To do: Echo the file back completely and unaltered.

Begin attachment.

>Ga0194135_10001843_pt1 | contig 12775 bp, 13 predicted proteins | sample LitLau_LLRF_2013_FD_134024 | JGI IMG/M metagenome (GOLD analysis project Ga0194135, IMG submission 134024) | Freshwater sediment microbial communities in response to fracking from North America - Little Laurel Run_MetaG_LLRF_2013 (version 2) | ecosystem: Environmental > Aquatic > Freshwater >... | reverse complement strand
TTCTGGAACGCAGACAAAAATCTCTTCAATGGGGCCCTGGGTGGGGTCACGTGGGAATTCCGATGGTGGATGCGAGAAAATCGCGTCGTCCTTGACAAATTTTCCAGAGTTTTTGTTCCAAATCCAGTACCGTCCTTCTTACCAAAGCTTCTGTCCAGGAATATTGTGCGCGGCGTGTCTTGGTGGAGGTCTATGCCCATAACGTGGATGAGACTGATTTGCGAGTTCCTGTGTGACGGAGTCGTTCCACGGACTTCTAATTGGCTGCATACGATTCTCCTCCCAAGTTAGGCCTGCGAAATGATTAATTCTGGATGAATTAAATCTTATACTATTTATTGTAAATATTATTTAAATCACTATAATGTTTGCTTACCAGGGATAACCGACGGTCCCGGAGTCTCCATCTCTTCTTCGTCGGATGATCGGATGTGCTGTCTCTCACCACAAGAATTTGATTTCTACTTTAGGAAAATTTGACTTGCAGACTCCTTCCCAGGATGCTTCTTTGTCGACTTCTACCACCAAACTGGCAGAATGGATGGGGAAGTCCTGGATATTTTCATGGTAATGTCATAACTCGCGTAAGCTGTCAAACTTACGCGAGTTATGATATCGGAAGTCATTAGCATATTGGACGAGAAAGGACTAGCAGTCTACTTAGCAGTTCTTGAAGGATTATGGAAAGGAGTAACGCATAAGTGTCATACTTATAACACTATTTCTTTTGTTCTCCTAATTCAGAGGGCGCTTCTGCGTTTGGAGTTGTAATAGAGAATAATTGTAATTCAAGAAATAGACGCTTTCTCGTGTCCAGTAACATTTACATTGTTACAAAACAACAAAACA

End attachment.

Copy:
>Ga0194135_10001843_pt1 | contig 12775 bp, 13 predicted proteins | sample LitLau_LLRF_2013_FD_134024 | JGI IMG/M metagenome (GOLD analysis project Ga0194135, IMG submission 134024) | Freshwater sediment microbial communities in response to fracking from North America - Little Laurel Run_MetaG_LLRF_2013 (version 2) | ecosystem: Environmental > Aquatic > Freshwater >... | reverse complement strand
TTCTGGAACGCAGACAAAAATCTCTTCAATGGGGCCCTGGGTGGGGTCACGTGGGAATTCCGATGGTGGATGCGAGAAAATCGCGTCGTCCTTGACAAATTTTCCAGAGTTTTTGTTCCAAATCCAGTACCGTCCTTCTTACCAAAGCTTCTGTCCAGGAATATTGTGCGCGGCGTGTCTTGGTGGAGGTCTATGCCCATAACGTGGATGAGACTGATTTGCGAGTTCCTGTGTGACGGAGTCGTTCCACGGACTTCTAATTGGCTGCATACGATTCTCCTCCCAAGTTAGGCCTGCGAAATGATTAATTCTGGATGAATTAAATCTTATACTATTTATTGTAAATATTATTTAAATCACTATAATGTTTGCTTACCAGGGATAACCGACGGTCCCGGAGTCTCCATCTCTTCTTCGTCGGATGATCGGATGTGCTGTCTCTCACCACAAGAATTTGATTTCTACTTTAGGAAAATTTGACTTGCAGACTCCTTCCCAGGATGCTTCTTTGTCGACTTCTACCACCAAACTGGCAGAATGGATGGGGAAGTCCTGGATATTTTCATGGTAATGTCATAACTCGCGTAAGCTGTCAAACTTACGCGAGTTATGATATCGGAAGTCATTAGCATATTGGACGAGAAAGGACTAGCAGTCTACTTAGCAGTTCTTGAAGGATTATGGAAAGGAGTAACGCATAAGTGTCATACTTATAACACTATTTCTTTTGTTCTCCTAATTCAGAGGGCGCTTCTGCGTTTGGAGTTGTAATAGAGAATAATTGTAATTCAAGAAATAGACGCTTTCTCGTGTCCAGTAACATTTACATTGTTACAAAACAACAAAACA